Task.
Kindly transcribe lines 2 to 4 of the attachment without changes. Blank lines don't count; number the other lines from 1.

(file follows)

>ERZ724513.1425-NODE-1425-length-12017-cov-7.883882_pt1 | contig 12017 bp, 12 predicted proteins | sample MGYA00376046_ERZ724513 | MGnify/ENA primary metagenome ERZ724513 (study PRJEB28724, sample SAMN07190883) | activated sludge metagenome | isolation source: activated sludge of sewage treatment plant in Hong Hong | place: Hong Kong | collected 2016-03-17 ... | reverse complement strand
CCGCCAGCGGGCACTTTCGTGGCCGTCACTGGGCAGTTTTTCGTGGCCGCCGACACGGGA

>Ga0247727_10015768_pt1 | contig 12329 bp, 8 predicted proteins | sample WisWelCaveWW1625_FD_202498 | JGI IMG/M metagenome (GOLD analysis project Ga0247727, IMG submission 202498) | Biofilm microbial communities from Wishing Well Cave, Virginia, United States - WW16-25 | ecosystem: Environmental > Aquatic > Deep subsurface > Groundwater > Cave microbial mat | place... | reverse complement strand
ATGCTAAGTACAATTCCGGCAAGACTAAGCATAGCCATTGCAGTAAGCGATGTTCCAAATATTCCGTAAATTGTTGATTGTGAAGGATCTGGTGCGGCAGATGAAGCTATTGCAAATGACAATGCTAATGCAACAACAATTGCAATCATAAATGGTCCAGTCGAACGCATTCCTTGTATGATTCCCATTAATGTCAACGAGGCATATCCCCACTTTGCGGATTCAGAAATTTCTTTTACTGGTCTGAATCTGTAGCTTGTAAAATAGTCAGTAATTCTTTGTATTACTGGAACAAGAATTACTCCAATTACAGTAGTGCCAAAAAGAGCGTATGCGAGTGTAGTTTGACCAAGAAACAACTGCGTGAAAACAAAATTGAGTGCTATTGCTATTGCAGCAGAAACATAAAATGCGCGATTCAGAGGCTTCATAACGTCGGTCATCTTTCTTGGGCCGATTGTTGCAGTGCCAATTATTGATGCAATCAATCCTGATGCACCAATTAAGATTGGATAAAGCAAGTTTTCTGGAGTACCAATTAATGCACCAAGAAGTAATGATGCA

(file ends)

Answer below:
CCGCCAGCGGGCACTTTCGTGGCCGTCACTGGGCAGTTTTTCGTGGCCGCCGACACGGGA

>Ga0247727_10015768_pt1 | contig 12329 bp, 8 predicted proteins | sample WisWelCaveWW1625_FD_202498 | JGI IMG/M metagenome (GOLD analysis project Ga0247727, IMG submission 202498) | Biofilm microbial communities from Wishing Well Cave, Virginia, United States - WW16-25 | ecosystem: Environmental > Aquatic > Deep subsurface > Groundwater > Cave microbial mat | place... | reverse complement strand
ATGCTAAGTACAATTCCGGCAAGACTAAGCATAGCCATTGCAGTAAGCGATGTTCCAAATATTCCGTAAATTGTTGATTGTGAAGGATCTGGTGCGGCAGATGAAGCTATTGCAAATGACAATGCTAATGCAACAACAATTGCAATCATAAATGGTCCAGTCGAACGCATTCCTTGTATGATTCCCATTAATGTCAACGAGGCATATCCCCACTTTGCGGATTCAGAAATTTCTTTTACTGGTCTGAATCTGTAGCTTGTAAAATAGTCAGTAATTCTTTGTATTACTGGAACAAGAATTACTCCAATTACAGTAGTGCCAAAAAGAGCGTATGCGAGTGTAGTTTGACCAAGAAACAACTGCGTGAAAACAAAATTGAGTGCTATTGCTATTGCAGCAGAAACATAAAATGCGCGATTCAGAGGCTTCATAACGTCGGTCATCTTTCTTGGGCCGATTGTTGCAGTGCCAATTATTGATGCAATCAATCCTGATGCACCAATTAAGATTGGATAAAGCAAGTTTTCTGGAGTACCAATTAATGCACCAAGAAGTAATGATGCA